Tuesday, June 09, 2009

IJ Straus Grants Yale Law School Suppression Motions Due To Illegal Home Raids

In a series of rulings on June 1, 2009 and June 2, 2009, Immigration Judge Michael J. Straus in Hartford, Connecticut Immigration Court granted suppression motions filed by Michael Wishnie and others at Yale Law School. The Yale Law School team included, among others, supervising attorneys Hope Metcalf and Chris Lasch along with law students Bram Elias, Stella Burch Elias, Sara Edelstein, Nichole Hallett, Dale Kotchka-Smith, Jane Lewis, Deborah Marcuse, and Anant Saraswat!

The decisions reinforce that illegal entry without consent, a warrant, or probable cause in the early morning into someone's private home is an egregious violation of the Fourth Amendment that requires suppressing all of the evidence in immigration court that ICE (Immigration and Customs Enforcement) obtains from the illegal search.

There was no warrant issued by any judge in the searches. There was no probable cause because ICE officers barged in without asking any initial questions. There also was no consent despite the attempt by ICE to convince the IJ that there supposedly had been consent given. The IJ concluded that ICE officers knocked on doors and when someone inside opened the door a little bit, ICE officers pushed their way in through the open door. Opening a door is never consent to enter a search a home. This view is well-settled in criminal law and the Ninth Circuit reconfirmed it as recently as last year in granting the suppression motion in an immigration court case in Lopez-Rodriguez v. Mukasey, 536 F.3d 1012 (9th Cir. 2008).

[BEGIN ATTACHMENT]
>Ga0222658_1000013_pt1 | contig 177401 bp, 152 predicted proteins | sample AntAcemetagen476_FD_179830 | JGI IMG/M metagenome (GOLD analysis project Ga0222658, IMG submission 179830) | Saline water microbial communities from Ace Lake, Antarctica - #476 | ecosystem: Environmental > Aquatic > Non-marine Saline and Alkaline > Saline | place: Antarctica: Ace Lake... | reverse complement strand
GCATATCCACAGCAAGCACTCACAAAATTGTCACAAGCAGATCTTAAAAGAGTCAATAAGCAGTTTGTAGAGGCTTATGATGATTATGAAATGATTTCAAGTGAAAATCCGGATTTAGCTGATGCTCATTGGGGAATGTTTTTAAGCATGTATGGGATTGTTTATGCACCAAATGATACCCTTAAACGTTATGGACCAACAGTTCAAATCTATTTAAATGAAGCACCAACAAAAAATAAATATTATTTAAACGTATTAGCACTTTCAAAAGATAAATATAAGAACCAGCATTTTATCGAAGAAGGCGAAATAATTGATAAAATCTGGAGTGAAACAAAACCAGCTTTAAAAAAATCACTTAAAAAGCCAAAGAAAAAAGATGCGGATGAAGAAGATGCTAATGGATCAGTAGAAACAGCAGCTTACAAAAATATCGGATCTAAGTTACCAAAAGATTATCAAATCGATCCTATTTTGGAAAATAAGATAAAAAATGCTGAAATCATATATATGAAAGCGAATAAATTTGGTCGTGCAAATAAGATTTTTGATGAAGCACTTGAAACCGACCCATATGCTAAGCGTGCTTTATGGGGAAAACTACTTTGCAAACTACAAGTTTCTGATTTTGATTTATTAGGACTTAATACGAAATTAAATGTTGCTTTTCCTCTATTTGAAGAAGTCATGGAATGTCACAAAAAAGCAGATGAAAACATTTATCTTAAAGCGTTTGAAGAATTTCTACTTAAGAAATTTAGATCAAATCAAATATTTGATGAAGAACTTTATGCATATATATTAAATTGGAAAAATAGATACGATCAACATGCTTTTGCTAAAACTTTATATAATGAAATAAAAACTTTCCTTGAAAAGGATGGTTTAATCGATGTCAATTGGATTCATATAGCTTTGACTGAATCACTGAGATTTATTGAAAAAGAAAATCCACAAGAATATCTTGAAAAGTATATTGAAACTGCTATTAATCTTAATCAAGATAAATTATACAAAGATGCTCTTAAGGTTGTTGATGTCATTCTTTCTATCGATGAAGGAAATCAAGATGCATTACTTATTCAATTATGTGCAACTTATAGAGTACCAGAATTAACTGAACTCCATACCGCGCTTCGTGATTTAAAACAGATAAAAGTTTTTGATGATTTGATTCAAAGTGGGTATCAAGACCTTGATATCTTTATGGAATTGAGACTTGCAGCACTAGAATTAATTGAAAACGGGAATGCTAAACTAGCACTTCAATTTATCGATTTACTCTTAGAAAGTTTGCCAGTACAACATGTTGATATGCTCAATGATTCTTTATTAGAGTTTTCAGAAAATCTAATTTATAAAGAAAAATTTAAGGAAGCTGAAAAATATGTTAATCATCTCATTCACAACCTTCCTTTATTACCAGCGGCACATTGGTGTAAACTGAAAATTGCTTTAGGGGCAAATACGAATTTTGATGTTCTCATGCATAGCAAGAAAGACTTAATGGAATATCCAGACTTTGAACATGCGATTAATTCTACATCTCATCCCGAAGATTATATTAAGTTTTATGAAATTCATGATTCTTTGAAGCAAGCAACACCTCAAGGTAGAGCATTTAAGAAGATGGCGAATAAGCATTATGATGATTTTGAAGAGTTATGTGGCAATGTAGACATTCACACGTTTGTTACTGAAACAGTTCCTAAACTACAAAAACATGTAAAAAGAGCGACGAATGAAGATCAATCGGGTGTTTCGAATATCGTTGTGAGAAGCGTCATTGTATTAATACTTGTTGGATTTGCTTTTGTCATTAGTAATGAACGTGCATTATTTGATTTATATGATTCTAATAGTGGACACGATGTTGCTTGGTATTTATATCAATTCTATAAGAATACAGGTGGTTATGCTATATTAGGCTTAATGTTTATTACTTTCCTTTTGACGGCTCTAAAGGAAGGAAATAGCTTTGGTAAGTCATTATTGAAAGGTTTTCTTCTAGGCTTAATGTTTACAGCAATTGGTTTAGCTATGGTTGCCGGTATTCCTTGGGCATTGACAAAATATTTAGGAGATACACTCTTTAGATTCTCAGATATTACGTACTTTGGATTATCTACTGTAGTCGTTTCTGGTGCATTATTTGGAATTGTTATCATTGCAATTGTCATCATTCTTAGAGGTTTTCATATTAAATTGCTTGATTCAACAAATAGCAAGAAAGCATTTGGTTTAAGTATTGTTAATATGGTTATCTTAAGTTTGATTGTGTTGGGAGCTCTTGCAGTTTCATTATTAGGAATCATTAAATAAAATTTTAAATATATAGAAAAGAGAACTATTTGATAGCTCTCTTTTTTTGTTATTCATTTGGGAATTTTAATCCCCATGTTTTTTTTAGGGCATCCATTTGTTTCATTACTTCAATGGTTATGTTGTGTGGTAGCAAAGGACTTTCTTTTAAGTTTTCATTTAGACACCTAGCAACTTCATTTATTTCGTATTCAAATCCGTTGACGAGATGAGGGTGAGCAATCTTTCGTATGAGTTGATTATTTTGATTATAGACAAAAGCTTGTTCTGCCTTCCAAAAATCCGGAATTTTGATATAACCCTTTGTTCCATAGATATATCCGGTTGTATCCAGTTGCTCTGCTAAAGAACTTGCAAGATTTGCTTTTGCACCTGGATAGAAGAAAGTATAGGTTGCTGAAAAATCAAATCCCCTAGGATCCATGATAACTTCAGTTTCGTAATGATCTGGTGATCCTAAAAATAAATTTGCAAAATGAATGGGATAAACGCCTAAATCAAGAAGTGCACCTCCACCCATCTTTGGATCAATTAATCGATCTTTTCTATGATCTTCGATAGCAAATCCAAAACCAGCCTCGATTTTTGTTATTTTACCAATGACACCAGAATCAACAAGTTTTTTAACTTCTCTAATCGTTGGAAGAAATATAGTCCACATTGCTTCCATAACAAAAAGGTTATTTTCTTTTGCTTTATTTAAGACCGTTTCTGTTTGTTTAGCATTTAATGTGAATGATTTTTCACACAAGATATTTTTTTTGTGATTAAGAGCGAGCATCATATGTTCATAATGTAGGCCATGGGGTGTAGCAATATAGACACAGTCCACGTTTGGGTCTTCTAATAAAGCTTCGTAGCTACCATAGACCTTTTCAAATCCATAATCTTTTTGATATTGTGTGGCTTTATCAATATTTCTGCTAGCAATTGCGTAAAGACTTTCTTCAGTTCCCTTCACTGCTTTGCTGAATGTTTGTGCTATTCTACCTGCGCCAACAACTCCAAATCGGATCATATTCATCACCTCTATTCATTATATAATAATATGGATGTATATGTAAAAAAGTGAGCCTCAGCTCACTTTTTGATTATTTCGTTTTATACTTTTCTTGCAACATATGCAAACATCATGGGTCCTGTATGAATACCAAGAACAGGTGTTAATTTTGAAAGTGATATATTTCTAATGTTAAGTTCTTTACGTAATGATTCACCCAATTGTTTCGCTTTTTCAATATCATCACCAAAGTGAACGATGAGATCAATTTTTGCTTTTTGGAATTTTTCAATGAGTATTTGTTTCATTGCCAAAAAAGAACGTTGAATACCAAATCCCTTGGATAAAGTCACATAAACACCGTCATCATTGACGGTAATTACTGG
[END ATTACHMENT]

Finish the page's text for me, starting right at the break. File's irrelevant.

Other significant rulings were that the IJ considered ICE's proof to be unconvincing in large part because ICE refused to provide live testimony from anyone who was involved in the raid, instead trying to rely on minimal written statements by some of the people involved.

Also, the IJ refused to allow ICE to submit additional evidence after the evidentiary deadline passed and the respondent finished testifying. In addition, the IJ noted that ICE failed to offer proof that the additional evidence was obtained through grounds independent from the contested seizure, arrest, and detention of the respondent.

The IJ ruled that exclusion of evidence applies to anything that is the fruit of the poisonous tree, regardless of whether ICE acted with an explicit illicit purpose in gathering evidence to exploit the illegal arrest.

The IJ also concluded that identity evidence can be suppressed in immigration court, following cases such as United States v. Olivares-Rangel, 458 F.3d 1104, 1115 (10th Cir. 2006); United States v. Guevara-Martinez, 262 F.3d 751, 754 (8th Cir. 2001); United States v. Oscar-Torres, 506 F.3d 224, 228 (4th Cir. 2007) -- the Supreme Court's explanation of a rule known as the Ker-Frisbie doctrine and how in Lopez-Mendoza, the Supreme Court deemed the immigrant who objected to the government's evidence as having a more substantial claim.

The rulings were covered by the New Haven Independent on June 8, 2009 in a story "ICE Cases Melt Away" by Thomas MacMillan and by the Associated Press on June 8, 2009 in a story "Illegal Immigrants' Rights Were Violated, Judge Says."


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